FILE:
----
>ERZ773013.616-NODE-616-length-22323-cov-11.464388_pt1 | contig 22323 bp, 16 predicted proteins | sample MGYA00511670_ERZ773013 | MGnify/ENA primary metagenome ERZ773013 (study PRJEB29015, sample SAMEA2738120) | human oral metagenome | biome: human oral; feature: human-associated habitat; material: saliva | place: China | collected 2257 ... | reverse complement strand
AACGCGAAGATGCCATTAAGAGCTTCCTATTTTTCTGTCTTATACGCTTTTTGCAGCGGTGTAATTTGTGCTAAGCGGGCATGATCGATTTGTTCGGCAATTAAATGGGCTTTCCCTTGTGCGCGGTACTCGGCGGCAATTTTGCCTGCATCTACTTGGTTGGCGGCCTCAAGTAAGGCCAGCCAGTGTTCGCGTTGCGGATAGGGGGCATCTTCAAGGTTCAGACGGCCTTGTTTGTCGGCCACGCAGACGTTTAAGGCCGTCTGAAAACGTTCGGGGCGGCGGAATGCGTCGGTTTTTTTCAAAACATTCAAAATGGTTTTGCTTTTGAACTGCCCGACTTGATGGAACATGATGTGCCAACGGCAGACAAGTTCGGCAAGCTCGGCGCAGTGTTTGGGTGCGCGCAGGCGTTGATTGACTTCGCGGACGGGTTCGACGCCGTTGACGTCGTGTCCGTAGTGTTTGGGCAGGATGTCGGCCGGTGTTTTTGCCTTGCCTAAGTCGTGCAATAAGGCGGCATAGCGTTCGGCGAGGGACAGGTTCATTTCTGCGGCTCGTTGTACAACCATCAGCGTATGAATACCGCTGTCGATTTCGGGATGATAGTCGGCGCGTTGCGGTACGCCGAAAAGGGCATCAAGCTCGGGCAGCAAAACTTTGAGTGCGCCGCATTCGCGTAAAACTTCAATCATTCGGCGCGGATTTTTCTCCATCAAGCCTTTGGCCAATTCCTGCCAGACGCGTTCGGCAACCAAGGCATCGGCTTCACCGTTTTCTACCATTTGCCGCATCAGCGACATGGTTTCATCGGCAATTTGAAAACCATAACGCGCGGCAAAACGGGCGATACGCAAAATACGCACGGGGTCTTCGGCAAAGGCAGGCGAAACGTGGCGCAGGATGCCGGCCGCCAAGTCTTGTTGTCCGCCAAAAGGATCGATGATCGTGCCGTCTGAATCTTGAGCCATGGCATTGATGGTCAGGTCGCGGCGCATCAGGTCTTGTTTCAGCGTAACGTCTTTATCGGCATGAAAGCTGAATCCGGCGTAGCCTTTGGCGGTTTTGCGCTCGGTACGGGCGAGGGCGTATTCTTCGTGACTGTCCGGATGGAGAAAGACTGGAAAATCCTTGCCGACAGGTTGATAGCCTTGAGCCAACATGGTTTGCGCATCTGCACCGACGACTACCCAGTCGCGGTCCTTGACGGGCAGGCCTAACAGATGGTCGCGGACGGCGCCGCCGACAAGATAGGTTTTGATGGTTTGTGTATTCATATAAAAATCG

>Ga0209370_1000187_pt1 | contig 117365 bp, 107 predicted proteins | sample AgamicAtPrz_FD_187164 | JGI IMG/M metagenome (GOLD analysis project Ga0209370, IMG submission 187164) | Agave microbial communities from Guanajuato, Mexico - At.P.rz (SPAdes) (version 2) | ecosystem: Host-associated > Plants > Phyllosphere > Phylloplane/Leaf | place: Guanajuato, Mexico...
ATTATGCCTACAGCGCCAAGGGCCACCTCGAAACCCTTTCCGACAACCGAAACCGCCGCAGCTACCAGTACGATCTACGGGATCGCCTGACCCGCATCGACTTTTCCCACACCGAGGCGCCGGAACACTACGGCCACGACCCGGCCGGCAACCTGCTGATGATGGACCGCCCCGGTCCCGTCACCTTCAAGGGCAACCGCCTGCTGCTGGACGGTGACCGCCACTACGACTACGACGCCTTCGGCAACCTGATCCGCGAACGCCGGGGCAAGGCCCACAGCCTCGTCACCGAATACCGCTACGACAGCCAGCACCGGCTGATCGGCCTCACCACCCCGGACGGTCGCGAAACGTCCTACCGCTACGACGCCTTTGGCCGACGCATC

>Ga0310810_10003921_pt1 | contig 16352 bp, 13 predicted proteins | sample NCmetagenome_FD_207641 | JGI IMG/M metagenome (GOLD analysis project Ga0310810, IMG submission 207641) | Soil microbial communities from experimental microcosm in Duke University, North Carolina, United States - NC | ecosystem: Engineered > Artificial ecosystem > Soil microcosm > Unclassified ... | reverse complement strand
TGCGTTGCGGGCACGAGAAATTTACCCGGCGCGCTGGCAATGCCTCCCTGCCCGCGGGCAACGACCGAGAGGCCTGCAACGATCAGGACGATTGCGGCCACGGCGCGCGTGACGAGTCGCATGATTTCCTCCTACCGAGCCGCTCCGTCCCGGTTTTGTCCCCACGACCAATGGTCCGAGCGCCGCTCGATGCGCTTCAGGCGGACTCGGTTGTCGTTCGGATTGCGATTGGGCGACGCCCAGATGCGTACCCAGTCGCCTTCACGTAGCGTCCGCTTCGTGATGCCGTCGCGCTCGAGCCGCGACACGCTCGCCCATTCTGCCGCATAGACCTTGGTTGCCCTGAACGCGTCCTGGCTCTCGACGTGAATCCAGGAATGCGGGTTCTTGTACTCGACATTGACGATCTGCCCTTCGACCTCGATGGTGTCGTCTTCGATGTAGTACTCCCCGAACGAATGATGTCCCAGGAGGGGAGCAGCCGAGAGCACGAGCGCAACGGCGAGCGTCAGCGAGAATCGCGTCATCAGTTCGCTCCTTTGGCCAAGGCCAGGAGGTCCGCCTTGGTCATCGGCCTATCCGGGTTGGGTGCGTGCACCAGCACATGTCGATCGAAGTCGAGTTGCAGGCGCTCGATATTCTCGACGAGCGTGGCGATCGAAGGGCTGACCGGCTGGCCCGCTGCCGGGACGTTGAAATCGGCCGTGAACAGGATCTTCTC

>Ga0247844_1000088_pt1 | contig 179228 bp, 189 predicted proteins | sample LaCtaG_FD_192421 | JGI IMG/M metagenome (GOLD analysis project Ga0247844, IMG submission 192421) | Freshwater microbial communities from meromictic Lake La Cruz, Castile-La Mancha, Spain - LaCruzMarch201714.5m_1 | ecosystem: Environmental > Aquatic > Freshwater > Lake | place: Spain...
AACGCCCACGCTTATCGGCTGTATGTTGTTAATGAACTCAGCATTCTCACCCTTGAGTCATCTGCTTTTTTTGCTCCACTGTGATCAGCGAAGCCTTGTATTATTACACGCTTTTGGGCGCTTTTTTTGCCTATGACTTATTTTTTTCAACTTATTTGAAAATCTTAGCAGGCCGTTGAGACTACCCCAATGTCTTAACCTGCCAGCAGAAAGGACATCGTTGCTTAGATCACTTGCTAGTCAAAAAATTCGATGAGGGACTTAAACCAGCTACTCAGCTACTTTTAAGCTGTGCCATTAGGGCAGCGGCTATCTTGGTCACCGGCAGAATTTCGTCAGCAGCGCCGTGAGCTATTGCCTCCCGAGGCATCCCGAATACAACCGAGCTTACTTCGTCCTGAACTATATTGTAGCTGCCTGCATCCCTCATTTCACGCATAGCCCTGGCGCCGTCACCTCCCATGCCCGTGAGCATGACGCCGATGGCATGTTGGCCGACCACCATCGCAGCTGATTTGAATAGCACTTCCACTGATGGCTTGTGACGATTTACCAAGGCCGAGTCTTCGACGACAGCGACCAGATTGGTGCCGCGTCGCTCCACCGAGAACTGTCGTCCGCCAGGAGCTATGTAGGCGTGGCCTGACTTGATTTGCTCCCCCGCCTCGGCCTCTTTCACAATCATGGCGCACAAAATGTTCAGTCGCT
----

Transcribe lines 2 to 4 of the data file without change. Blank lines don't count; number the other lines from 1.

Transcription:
AACGCGAAGATGCCATTAAGAGCTTCCTATTTTTCTGTCTTATACGCTTTTTGCAGCGGTGTAATTTGTGCTAAGCGGGCATGATCGATTTGTTCGGCAATTAAATGGGCTTTCCCTTGTGCGCGGTACTCGGCGGCAATTTTGCCTGCATCTACTTGGTTGGCGGCCTCAAGTAAGGCCAGCCAGTGTTCGCGTTGCGGATAGGGGGCATCTTCAAGGTTCAGACGGCCTTGTTTGTCGGCCACGCAGACGTTTAAGGCCGTCTGAAAACGTTCGGGGCGGCGGAATGCGTCGGTTTTTTTCAAAACATTCAAAATGGTTTTGCTTTTGAACTGCCCGACTTGATGGAACATGATGTGCCAACGGCAGACAAGTTCGGCAAGCTCGGCGCAGTGTTTGGGTGCGCGCAGGCGTTGATTGACTTCGCGGACGGGTTCGACGCCGTTGACGTCGTGTCCGTAGTGTTTGGGCAGGATGTCGGCCGGTGTTTTTGCCTTGCCTAAGTCGTGCAATAAGGCGGCATAGCGTTCGGCGAGGGACAGGTTCATTTCTGCGGCTCGTTGTACAACCATCAGCGTATGAATACCGCTGTCGATTTCGGGATGATAGTCGGCGCGTTGCGGTACGCCGAAAAGGGCATCAAGCTCGGGCAGCAAAACTTTGAGTGCGCCGCATTCGCGTAAAACTTCAATCATTCGGCGCGGATTTTTCTCCATCAAGCCTTTGGCCAATTCCTGCCAGACGCGTTCGGCAACCAAGGCATCGGCTTCACCGTTTTCTACCATTTGCCGCATCAGCGACATGGTTTCATCGGCAATTTGAAAACCATAACGCGCGGCAAAACGGGCGATACGCAAAATACGCACGGGGTCTTCGGCAAAGGCAGGCGAAACGTGGCGCAGGATGCCGGCCGCCAAGTCTTGTTGTCCGCCAAAAGGATCGATGATCGTGCCGTCTGAATCTTGAGCCATGGCATTGATGGTCAGGTCGCGGCGCATCAGGTCTTGTTTCAGCGTAACGTCTTTATCGGCATGAAAGCTGAATCCGGCGTAGCCTTTGGCGGTTTTGCGCTCGGTACGGGCGAGGGCGTATTCTTCGTGACTGTCCGGATGGAGAAAGACTGGAAAATCCTTGCCGACAGGTTGATAGCCTTGAGCCAACATGGTTTGCGCATCTGCACCGACGACTACCCAGTCGCGGTCCTTGACGGGCAGGCCTAACAGATGGTCGCGGACGGCGCCGCCGACAAGATAGGTTTTGATGGTTTGTGTATTCATATAAAAATCG

>Ga0209370_1000187_pt1 | contig 117365 bp, 107 predicted proteins | sample AgamicAtPrz_FD_187164 | JGI IMG/M metagenome (GOLD analysis project Ga0209370, IMG submission 187164) | Agave microbial communities from Guanajuato, Mexico - At.P.rz (SPAdes) (version 2) | ecosystem: Host-associated > Plants > Phyllosphere > Phylloplane/Leaf | place: Guanajuato, Mexico...
ATTATGCCTACAGCGCCAAGGGCCACCTCGAAACCCTTTCCGACAACCGAAACCGCCGCAGCTACCAGTACGATCTACGGGATCGCCTGACCCGCATCGACTTTTCCCACACCGAGGCGCCGGAACACTACGGCCACGACCCGGCCGGCAACCTGCTGATGATGGACCGCCCCGGTCCCGTCACCTTCAAGGGCAACCGCCTGCTGCTGGACGGTGACCGCCACTACGACTACGACGCCTTCGGCAACCTGATCCGCGAACGCCGGGGCAAGGCCCACAGCCTCGTCACCGAATACCGCTACGACAGCCAGCACCGGCTGATCGGCCTCACCACCCCGGACGGTCGCGAAACGTCCTACCGCTACGACGCCTTTGGCCGACGCATC